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Batter my head, three-person’d God

10 October 2014


CHRISTIANITY doesn't get much more muscular than Manny Pacquiao, a Filipino boxer who has won ten world championships at eight different weights. He gave an interview that wonderfully bewildered The Observer's Kevin Mitchell.

The standard US sportsman has a close relationship with God at work, but a rather more open relationship when at play. Pacquiaio does things the other way round.

"'I have a lot of dreams and visions,' the world welterweight champion says in a voice as unthreatening as a mother's whisper. 'I even heard the voice of God. When I heard the voice of God, I am trembling and melting. I feel I have died. It was an amazing, amazing experience.

"'I'm happy because I found the right way, salvation, born again. We are required to be born again, all of us. Christ said unless we are born again we cannot enter the kingdom of God. So it's very important to me. Jesus Christ said: "I am the way and the truth and the life. No one comes to the Father except through me." There is no other way. The only way is through Jesus.'"

According to his manager ("I'm not a religious man"), this is deeply upsetting to the boxer's mother, since he was raised a Roman Catholic: "She's always trying to press a rosary into his hands." She also worries that it will harm his political career; for he is a hugely popular figure in the Philippines.

But his wife is extremely happy: "He doesn't party any more, doesn't drink any more. He's a clean liver, doesn't fuck around with girls no more. And his wife is very happy about that. He's a better family man. So there's a lot of good that goes with it."

He is due to batter a hapless American into submission at one of the giant Macau casinos in November.

THE GUARDIAN also had an unsavoury story from Australia about Frank Houston, the father of the founder of the Hillsong churches, who had been prominent in the Assemblies of God.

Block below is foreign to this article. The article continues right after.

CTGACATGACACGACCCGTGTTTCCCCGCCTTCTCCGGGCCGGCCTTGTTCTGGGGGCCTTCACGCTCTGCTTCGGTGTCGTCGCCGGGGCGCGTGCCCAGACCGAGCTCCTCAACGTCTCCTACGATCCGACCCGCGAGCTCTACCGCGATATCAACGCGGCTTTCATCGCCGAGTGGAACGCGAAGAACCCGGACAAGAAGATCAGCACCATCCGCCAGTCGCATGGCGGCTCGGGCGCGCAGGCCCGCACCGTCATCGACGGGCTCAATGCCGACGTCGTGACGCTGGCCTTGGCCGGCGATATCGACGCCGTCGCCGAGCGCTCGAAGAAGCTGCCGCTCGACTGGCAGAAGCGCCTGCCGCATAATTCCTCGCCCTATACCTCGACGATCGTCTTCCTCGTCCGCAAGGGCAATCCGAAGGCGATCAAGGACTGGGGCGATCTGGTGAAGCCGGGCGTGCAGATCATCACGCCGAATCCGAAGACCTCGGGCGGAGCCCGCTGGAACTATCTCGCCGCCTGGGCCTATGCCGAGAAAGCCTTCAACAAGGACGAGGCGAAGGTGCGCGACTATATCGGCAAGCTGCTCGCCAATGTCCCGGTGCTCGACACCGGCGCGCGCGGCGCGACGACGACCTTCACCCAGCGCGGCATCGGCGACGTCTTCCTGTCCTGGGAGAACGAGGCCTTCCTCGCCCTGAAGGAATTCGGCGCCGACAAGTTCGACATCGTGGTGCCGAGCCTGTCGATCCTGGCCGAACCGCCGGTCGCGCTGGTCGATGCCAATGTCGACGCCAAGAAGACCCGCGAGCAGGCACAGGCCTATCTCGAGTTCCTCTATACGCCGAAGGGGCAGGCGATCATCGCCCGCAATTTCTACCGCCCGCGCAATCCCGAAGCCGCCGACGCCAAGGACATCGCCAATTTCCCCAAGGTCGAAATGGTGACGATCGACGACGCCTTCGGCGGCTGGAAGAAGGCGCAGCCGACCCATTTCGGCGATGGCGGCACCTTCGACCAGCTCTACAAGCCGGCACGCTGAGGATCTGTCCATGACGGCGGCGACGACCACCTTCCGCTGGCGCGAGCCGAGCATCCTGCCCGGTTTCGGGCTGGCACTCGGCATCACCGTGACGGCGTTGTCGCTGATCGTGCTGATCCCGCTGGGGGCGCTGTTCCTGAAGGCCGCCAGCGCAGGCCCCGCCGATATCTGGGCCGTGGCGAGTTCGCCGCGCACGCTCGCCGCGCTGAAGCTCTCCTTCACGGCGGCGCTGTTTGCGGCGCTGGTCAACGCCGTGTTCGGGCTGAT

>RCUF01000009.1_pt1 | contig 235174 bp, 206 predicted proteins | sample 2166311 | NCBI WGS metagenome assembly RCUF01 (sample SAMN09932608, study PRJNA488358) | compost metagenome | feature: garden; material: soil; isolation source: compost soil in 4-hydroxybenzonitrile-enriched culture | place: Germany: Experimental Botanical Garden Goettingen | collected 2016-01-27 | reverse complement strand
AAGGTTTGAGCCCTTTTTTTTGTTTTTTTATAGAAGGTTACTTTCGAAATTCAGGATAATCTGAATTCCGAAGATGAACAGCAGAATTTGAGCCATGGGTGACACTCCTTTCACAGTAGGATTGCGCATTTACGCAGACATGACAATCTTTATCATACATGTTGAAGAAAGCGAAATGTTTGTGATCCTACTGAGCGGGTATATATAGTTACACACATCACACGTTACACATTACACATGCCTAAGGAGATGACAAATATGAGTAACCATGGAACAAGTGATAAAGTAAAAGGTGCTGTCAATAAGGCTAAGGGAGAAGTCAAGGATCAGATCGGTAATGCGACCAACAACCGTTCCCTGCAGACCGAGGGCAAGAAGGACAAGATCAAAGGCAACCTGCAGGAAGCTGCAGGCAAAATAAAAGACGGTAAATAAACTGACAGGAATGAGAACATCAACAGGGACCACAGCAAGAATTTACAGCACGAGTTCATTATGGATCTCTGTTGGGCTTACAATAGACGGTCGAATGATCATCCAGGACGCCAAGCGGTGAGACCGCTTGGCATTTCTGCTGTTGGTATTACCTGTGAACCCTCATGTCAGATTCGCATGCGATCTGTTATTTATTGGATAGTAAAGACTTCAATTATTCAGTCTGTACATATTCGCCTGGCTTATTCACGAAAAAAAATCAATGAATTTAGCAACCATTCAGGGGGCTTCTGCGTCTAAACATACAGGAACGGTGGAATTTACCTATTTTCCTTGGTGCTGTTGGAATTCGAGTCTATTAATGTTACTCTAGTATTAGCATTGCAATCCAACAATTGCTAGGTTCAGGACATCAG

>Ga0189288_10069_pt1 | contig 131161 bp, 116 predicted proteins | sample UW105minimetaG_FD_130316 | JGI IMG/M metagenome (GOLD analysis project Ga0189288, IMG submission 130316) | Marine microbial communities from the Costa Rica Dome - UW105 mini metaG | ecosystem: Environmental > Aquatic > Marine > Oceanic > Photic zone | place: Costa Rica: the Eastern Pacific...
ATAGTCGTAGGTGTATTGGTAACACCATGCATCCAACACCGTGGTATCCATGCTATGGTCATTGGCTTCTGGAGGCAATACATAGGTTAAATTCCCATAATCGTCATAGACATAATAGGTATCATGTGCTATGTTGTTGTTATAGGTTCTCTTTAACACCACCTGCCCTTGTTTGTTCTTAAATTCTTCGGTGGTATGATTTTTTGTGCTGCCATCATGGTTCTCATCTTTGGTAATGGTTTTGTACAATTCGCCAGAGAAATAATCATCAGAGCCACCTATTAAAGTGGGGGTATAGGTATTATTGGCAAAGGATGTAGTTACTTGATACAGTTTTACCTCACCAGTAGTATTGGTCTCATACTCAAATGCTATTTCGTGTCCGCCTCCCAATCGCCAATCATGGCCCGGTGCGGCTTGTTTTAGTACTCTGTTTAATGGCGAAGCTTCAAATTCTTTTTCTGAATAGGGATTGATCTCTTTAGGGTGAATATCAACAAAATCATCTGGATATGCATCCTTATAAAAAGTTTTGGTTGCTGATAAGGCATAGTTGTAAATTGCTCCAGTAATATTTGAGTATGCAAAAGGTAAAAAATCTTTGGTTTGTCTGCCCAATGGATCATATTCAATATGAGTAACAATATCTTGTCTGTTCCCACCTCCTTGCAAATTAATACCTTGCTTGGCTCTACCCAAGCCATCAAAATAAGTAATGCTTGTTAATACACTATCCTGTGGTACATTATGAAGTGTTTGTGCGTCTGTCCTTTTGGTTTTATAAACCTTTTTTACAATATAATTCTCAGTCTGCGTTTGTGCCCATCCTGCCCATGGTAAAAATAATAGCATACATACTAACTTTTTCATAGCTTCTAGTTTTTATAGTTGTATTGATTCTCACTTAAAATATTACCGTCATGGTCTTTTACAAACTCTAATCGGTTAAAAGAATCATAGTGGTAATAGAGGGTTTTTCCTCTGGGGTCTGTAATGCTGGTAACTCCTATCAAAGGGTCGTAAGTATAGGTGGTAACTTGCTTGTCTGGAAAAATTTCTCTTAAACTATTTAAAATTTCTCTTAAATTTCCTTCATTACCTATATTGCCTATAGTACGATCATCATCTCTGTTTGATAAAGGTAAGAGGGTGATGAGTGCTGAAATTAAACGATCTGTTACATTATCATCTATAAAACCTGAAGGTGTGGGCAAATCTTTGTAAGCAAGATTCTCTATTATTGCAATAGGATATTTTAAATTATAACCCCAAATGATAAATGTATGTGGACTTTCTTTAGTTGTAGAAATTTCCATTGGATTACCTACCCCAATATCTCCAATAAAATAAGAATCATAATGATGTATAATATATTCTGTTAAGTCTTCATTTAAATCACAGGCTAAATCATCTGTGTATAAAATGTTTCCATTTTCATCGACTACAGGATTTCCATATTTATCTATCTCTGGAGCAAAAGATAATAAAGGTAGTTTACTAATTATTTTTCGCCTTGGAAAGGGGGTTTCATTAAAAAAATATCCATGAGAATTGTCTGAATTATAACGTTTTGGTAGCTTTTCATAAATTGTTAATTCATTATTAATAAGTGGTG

When he confessed in 2000 to the past sexual abuse of a prepubescent boy, his own son sacked him from the Assemblies of God. Nine victims in all came forward, and one of them, known as AHA, has just been testifying at an Australian government inquiry.

"In 2000 AHA met Frank Houston and a third, unknown man at Thornleigh McDonald's, he said.

"Frank Houston allegedly told him, 'I want your forgiveness for this,' and offered him $10,000. The unnamed man then put a food-stained napkin in front of him and told him to sign it for the money, AHA told the commission. AHA signed the napkin and the unnamed man said he would send AHA a cheque.

"Frank Houston said if there were any problems to call [his son, the Hillsong founder] Brian Houston, which AHA did two months later when nothing had arrived, the commission heard.

"AHA alleged that Brian Houston became angry and said: 'You know it's your fault all of this happened - you tempted my father.'

"He said he had replied by asking Brian Houston if he was also molested by his father. Brian Houston allegedly slammed the phone down.

"Two weeks later a cheque with no covering note arrived in the mail, he said."

This is not what is normally meant by the prosperity gospel. It is also interesting in its reversion to an entirely Anglo-Saxon (as in pre-Norman) idea of justice: the crime is erased by a payment of money to the victim. 

THEN there was an unusual face-of-Jesus story. For once, this one was quite probably meant as a depiction, since it was painted on a Roman plate excavated in Spain. As the Daily Mail had it: "Archaeologists in Spain claim they have found one of the world's earliest known images of Jesus - and he doesn't have a beard.

"The figure is engraved on a glass plate dating back to the 4th Century AD, according to Spanish reports. He is flanked by two apostles, believed to be Peter and Paul.

"The scene is striking because Jesus looks very different from later depictions - he has no beard, short, curly hair and is wearing what appears to be a philosopher's toga."

The Guardian preferred a more scholarly approach: "The history of Christianity in Spain may have to be rewritten after the discovery of a glass plate depicting Christ that dates to the fourth century AD.

"Christian Spain is thought to have begun in the fifth century with the arrival of the recently Christianised Visigoths from central Europe and Byzantium."

I don't know by whom Christianity in Spain is supposed to have started in the fifth century when the Arians arrived, but perhaps The Guardian is pursuing a subtle theo-logical agenda in which the orthodox are written out of history. This is obviously more likely than that someone is copying what's in a press release.

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